Author: Mary Hill Cole

professor of history at Mary Baldwin College and author of The Portable Queen: Elizabeth I and the Politics of Ceremony (1999).

Elizabeth I (1533–1603)

Elizabeth I was queen of England from 1558 to 1603, and Virginia was named in honor of her. Daughter of Henry VIII and his second wife, Anne Boleyn, Elizabeth Tudor became queen at the death of her married but childless half-sister Mary I. Elizabeth remained single, and her image as the “virgin queen” permeated the arts and politics of her reign, even as she used the possibility of marriage to shape foreign policy. Her reign saw the establishment of the Protestant Church of England in a form that has lasted for centuries. She faced a rebellion and plots in favor of her Catholic cousin, Mary, Queen of Scots, whose flight to England and claims to its throne caused Elizabeth first to imprison and then to execute her. Elizabeth oversaw her navy’s defeat of the Spanish Armada in 1588, a victory that marked a high point of English protestant and nationalistic fervor. In the 1580s, she encouraged Sir Walter Raleigh‘s ventures to the New World, and even though his colonies at Roanoke failed, their brief existence enabled the English explorers to claim much of the eastern coast of North America as “Virginia.” Elizabeth’s love and patronage of plays, pageants, literature, and the fine arts was at the heart of the English Renaissance. Elizabeth was famous for her linguistic skills, sharp wit and temper, educated mind, frugality, and political caution. In her speeches, civic processions, and travels around the kingdom, she cultivated her popularity with her subjects. Elizabeth died in 1603 and was succeeded by her cousin James VI of Scotland.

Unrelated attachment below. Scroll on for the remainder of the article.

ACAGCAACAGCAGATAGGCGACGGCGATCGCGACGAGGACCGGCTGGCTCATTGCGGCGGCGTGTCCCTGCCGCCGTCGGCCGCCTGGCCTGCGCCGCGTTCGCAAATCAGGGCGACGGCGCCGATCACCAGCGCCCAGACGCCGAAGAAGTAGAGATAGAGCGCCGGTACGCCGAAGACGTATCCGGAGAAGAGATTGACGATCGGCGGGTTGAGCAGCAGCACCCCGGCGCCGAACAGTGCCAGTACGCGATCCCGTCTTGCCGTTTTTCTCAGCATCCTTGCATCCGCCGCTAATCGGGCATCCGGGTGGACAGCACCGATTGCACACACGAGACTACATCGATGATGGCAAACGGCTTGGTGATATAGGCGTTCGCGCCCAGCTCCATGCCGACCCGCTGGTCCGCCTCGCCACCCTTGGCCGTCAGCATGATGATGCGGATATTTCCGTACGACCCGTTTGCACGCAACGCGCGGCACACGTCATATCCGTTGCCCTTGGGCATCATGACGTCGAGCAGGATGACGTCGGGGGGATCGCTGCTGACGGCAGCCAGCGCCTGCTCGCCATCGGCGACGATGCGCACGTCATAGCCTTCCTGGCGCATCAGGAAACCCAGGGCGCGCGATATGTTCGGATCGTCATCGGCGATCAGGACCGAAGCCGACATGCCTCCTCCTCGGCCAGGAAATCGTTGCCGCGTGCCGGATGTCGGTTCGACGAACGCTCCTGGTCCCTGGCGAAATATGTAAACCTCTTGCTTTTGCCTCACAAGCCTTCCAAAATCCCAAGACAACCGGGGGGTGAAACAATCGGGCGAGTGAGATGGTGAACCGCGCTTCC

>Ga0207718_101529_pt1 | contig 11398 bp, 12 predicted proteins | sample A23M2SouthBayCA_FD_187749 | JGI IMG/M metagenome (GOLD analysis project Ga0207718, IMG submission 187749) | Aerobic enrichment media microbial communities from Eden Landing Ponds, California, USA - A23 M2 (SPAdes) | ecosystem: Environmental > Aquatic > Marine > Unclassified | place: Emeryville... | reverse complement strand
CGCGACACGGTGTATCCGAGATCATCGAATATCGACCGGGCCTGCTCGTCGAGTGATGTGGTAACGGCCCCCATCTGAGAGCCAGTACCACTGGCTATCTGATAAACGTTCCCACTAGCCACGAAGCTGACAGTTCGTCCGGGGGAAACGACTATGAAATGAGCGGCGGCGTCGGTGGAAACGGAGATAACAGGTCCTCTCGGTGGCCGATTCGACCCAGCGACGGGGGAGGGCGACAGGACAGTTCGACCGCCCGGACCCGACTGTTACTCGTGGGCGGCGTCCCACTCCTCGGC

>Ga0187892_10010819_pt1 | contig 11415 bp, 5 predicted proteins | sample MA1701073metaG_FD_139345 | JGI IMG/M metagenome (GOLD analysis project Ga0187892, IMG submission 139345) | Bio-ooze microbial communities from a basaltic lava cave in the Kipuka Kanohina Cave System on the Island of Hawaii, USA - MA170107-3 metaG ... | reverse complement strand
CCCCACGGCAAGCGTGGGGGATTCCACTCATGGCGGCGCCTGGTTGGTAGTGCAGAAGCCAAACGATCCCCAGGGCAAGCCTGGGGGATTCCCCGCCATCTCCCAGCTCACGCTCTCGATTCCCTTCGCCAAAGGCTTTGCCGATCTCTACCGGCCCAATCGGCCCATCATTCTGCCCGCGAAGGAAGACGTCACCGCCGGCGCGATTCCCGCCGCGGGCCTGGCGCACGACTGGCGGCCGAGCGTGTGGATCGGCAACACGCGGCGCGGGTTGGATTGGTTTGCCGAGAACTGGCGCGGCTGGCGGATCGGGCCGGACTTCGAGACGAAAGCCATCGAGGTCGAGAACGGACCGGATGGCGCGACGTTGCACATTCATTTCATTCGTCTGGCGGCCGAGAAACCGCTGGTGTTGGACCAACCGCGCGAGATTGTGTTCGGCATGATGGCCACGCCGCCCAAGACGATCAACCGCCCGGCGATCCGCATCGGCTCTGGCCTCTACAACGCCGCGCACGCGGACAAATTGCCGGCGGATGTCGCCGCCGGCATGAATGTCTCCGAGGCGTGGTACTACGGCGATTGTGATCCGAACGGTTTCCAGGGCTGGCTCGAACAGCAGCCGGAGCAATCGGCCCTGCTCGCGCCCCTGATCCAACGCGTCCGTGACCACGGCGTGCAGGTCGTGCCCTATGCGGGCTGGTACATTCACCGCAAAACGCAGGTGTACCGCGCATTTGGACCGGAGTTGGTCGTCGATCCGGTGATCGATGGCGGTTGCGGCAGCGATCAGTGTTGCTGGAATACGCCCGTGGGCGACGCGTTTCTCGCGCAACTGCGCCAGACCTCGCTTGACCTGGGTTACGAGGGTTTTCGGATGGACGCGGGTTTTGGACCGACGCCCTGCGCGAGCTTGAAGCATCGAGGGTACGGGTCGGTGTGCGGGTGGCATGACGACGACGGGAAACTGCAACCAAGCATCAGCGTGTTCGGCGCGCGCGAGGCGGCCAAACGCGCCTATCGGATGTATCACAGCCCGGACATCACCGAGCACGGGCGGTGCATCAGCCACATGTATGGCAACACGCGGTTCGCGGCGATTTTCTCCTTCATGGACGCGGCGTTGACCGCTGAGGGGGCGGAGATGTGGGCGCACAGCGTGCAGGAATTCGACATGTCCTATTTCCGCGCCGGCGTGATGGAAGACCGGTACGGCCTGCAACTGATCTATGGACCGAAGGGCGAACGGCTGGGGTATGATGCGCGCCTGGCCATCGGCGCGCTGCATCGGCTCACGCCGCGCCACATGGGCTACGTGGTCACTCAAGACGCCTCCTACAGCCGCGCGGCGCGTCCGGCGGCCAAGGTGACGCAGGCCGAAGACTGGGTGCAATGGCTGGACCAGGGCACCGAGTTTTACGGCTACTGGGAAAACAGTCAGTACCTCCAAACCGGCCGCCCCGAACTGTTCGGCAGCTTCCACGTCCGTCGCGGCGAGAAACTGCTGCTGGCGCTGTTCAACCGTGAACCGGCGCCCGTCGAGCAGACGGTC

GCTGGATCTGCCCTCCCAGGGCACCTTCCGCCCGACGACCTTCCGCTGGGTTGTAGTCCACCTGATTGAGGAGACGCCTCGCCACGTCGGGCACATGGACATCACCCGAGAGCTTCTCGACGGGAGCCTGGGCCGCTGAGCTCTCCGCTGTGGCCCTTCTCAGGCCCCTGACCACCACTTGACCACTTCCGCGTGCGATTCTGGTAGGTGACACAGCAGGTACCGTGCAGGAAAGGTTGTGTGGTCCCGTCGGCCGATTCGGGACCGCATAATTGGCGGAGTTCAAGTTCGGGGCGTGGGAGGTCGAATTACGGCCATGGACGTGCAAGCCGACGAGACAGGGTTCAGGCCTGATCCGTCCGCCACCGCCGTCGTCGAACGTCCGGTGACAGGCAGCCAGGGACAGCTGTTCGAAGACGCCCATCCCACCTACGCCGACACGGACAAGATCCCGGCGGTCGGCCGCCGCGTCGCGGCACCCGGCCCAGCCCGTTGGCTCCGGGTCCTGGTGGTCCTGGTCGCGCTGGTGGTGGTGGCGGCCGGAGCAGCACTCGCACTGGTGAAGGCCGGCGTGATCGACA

James VI and I (1566–1625)

James Stuart became king of Scotland in 1567 (as James VI) and king of England and Ireland (as James I) in 1603. He ruled both kingdoms until his death in 1625. The son of Mary, Queen of Scots, and Henry Stuart, Lord Darnley, James became king of Scotland as an infant when his mother abdicated. When Elizabeth I died in 1603, James became king of England and moved there with his family. As king, James encouraged moderation within the Church of England, the essential nature of which he maintained despite the wishes of his Catholic and Puritan subjects, and cultivated a reputation for peace that at times frustrated his bellicose courtiers. He supported the Virginia Company of London‘s establishment in 1607 of the first permanent English colony in North America, the first settlement of which was named Jamestown in his honor. His relations with his Parliaments remained contentious over the issues of union with Scotland, taxation and fiscal responsibility, corruption, and foreign policy. His extravagant expenditures on his family’s separate courts, his male favorites, and royal buildings reflected his belief that kings were meant to spend the money that the government had the obligation to provide. James was renowned for his intellectual abilities, his flamboyant generosity, and his passion for hunting. At court he and his queen, Anne, celebrated their love of theater and pageantry through their patronage of playwrights and designers such as William Shakespeare and Inigo Jones. He also commissioned the rich and poetic translation of the Bible that is known as the King James Bible. James died in 1625 and was succeeded by his son, who ruled as Charles I.